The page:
So, yes, this area is really hot and whitewashing is challenging but I see great beauty in all around me. Sister Mulunda isn't the easiest companion but I have finding so much joy in helping her to learn English better before she goes home (in 4 weeks). Her trainer was the only one that has helped her with her English so I am grateful that I get to be her last companion. We walk forever but it's just wonderful to observe the jacaranda trees and how the ground is blanketed with purple flowers beneath them. And walking home in the dark is so peaceful as I look up at the night sky. There is beauty all around.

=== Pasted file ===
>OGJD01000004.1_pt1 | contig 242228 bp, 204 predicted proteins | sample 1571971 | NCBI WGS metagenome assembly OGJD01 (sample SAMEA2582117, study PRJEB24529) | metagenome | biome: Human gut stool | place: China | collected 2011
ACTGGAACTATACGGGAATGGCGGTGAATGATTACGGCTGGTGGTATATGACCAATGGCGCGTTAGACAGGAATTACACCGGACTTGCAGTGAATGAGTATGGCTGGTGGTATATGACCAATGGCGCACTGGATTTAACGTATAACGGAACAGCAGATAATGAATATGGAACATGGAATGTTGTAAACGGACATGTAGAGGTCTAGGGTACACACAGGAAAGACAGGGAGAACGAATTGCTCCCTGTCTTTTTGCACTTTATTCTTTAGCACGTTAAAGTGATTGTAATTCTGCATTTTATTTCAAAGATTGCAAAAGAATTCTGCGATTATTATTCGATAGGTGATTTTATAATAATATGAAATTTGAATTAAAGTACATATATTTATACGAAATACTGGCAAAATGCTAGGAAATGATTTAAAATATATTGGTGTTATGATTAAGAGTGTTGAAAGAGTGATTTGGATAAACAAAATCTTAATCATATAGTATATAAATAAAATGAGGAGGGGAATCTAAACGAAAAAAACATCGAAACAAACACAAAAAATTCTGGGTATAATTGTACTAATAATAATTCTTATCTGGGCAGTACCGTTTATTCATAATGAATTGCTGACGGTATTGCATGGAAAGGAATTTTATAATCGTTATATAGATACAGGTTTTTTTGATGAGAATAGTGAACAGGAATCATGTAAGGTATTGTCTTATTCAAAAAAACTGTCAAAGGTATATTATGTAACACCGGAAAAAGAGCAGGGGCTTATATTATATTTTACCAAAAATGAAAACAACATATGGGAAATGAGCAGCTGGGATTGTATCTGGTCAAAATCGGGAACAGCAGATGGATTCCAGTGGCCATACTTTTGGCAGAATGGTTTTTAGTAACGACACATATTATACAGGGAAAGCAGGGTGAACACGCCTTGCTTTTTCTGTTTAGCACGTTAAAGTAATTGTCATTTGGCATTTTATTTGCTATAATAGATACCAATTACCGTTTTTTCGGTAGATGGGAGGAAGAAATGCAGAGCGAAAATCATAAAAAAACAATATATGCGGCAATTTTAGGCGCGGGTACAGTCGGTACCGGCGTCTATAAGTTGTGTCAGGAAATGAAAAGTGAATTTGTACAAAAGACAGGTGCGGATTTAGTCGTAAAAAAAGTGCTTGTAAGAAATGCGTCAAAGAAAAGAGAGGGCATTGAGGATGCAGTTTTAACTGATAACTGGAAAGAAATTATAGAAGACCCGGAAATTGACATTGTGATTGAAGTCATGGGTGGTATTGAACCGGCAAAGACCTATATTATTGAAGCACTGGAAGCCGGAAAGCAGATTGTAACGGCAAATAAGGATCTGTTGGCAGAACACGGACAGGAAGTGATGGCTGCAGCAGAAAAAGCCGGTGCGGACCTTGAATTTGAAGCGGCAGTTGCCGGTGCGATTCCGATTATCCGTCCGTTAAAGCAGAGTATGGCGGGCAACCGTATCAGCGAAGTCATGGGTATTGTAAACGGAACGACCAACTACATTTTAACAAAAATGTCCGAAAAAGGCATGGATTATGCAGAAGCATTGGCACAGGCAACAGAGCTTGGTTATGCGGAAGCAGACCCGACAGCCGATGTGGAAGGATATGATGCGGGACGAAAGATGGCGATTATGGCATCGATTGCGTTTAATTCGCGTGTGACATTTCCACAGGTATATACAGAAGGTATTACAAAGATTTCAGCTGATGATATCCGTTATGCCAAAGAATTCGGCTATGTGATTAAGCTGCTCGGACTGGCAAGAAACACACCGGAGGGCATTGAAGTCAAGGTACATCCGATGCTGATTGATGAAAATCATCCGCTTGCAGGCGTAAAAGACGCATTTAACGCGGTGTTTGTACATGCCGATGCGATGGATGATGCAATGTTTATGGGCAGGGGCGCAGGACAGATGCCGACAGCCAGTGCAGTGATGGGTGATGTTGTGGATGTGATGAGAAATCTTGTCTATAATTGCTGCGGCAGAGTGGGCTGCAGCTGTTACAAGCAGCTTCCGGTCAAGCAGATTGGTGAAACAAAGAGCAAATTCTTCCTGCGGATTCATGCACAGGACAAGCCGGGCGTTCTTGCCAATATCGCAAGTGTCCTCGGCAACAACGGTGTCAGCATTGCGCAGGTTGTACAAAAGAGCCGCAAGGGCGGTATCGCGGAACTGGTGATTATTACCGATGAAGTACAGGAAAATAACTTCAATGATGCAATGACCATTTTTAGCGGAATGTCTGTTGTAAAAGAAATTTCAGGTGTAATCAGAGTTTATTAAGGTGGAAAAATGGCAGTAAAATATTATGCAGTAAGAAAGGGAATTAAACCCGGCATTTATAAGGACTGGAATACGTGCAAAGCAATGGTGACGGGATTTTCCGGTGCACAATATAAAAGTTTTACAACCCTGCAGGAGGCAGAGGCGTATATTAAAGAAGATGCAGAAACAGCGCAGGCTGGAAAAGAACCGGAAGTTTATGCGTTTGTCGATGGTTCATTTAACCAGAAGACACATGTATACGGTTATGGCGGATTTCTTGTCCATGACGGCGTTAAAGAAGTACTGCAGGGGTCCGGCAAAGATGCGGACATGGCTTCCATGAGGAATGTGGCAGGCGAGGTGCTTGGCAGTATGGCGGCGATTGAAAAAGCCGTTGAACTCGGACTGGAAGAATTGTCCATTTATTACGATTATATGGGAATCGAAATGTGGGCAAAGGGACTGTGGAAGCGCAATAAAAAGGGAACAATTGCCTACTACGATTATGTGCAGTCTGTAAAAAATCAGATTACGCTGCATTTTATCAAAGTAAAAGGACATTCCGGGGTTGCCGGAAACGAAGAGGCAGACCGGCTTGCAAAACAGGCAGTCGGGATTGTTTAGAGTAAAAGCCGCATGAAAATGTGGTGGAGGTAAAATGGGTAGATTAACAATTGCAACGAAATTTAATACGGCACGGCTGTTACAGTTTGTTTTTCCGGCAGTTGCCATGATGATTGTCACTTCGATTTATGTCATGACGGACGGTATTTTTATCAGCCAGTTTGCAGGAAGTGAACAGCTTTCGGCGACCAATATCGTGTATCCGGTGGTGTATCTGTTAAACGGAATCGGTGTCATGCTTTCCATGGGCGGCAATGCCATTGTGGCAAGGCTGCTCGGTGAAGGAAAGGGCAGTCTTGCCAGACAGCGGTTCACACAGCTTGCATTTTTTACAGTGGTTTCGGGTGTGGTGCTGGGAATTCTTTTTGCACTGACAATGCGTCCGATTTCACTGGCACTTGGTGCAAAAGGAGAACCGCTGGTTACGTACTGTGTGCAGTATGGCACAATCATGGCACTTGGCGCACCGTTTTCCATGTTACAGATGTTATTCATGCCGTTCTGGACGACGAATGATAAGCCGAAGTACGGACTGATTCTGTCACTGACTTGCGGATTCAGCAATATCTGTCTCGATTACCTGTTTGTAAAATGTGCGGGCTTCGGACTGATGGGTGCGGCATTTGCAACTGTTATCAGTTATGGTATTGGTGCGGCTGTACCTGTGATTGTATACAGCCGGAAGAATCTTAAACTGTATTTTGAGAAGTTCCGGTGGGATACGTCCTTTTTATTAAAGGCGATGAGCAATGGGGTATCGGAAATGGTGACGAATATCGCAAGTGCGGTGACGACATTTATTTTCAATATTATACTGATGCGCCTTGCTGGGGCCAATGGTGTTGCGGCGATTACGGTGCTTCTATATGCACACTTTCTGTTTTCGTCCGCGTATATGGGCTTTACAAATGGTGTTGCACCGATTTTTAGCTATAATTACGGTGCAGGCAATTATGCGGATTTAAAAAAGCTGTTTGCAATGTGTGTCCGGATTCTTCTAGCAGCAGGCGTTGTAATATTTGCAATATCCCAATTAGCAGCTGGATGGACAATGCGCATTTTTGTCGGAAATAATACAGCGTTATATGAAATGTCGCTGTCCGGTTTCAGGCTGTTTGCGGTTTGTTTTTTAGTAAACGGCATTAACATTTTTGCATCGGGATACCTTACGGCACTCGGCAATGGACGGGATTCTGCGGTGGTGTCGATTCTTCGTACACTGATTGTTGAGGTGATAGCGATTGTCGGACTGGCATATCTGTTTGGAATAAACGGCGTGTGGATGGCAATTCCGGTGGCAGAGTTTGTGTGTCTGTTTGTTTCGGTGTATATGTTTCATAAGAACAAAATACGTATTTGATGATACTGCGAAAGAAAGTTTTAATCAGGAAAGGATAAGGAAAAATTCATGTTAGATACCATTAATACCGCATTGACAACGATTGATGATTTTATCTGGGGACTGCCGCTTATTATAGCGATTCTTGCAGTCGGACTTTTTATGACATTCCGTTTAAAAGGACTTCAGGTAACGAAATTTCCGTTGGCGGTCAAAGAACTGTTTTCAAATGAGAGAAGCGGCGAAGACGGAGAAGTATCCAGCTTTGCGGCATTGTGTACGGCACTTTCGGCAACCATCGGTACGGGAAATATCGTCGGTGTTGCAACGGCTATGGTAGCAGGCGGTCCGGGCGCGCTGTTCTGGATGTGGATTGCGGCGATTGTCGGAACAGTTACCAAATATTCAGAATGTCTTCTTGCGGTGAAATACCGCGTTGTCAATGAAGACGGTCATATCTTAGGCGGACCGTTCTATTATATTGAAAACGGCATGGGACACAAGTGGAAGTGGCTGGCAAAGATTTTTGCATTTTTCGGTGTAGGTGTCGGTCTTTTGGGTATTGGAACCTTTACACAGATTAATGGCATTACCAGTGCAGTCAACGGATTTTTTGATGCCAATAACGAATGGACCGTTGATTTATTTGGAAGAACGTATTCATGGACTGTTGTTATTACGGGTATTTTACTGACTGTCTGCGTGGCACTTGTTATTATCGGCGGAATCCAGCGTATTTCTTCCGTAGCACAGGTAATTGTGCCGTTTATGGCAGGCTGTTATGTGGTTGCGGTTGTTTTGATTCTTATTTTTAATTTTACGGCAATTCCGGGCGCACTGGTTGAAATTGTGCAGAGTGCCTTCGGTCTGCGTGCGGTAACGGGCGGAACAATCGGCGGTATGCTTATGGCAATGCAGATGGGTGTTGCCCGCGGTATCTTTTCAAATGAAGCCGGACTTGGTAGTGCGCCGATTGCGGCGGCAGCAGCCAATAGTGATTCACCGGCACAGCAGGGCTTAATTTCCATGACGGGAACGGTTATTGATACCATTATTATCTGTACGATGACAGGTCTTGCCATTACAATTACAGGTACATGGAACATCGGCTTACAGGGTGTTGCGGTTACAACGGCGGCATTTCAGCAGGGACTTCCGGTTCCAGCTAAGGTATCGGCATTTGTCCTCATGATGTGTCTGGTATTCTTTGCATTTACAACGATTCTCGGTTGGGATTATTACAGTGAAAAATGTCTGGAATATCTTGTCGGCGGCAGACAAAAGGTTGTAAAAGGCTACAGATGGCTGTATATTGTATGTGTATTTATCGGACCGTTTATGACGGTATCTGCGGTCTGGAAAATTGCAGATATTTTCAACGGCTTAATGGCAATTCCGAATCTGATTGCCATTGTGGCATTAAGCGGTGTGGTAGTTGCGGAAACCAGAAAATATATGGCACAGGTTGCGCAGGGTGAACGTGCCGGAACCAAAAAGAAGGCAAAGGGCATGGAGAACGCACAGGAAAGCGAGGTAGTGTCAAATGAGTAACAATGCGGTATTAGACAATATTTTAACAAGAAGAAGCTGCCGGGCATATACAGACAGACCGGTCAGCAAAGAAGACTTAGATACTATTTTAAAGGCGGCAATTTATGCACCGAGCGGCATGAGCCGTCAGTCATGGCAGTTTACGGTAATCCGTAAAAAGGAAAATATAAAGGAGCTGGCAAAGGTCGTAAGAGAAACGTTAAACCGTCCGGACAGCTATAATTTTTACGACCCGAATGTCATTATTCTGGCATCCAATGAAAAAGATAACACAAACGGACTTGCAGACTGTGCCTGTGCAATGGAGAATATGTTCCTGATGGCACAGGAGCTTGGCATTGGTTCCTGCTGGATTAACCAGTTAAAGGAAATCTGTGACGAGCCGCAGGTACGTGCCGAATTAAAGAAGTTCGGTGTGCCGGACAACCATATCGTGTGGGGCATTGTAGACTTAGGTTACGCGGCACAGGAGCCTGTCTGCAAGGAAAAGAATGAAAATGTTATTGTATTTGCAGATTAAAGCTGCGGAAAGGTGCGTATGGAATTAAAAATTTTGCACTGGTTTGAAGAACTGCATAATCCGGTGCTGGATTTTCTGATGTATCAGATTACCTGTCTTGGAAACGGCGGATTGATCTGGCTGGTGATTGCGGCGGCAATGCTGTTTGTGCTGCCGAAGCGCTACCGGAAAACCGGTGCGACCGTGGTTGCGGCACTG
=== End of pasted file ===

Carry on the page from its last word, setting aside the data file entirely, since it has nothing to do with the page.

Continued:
This week was a spiritual powerhouse full of powerful lessons and miracles. It began with district meeting. Our district is full of very "old" missionaries so it's fun to bring all of our experience to the table and then learn so much more. My favorite part was when one Elder asked, "How to we cultivate our desire to find?" Then it somehow led to the scripture when Christ says that he was hungry and thirsty and naked and he was fed, given drink, and clothed. As missionaries we don't give people money or hand out food but we do offer the bread of life, the living waters, and the robes of righteousness to bless the needy. When we pass people by we are denying them of substance that they need to spiritually survive.